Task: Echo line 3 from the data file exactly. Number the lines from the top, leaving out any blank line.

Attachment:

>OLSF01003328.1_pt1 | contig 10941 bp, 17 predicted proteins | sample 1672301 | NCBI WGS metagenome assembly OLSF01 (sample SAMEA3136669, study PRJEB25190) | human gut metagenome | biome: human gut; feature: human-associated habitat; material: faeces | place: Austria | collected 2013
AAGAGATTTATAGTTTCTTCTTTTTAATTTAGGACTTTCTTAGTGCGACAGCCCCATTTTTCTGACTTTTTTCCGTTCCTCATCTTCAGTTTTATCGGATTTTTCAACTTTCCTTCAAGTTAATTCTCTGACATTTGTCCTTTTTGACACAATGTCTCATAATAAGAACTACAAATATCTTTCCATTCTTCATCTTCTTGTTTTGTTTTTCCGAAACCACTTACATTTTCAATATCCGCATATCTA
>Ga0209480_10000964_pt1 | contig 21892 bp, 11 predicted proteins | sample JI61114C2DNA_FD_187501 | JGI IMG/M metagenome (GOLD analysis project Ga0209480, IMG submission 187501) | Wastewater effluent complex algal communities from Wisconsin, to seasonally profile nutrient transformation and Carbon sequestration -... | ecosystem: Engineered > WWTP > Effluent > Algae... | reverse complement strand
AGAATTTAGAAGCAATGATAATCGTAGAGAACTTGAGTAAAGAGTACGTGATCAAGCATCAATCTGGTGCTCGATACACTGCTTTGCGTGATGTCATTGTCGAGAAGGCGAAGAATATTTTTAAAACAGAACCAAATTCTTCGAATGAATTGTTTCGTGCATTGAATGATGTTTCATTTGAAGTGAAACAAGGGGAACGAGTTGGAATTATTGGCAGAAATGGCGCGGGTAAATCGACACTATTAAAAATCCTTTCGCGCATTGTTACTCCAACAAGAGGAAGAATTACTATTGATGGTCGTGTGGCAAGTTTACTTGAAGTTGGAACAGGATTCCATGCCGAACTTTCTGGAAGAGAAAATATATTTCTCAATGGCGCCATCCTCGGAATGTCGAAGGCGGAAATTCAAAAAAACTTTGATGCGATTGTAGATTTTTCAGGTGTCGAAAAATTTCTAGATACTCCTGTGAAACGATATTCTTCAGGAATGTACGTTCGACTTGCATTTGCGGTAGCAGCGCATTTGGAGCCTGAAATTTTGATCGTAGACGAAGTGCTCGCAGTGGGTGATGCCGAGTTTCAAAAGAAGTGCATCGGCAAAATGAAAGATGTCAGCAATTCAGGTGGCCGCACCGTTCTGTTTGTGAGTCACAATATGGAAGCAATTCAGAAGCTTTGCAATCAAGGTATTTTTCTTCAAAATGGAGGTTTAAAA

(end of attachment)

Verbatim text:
>Ga0209480_10000964_pt1 | contig 21892 bp, 11 predicted proteins | sample JI61114C2DNA_FD_187501 | JGI IMG/M metagenome (GOLD analysis project Ga0209480, IMG submission 187501) | Wastewater effluent complex algal communities from Wisconsin, to seasonally profile nutrient transformation and Carbon sequestration -... | ecosystem: Engineered > WWTP > Effluent > Algae... | reverse complement strand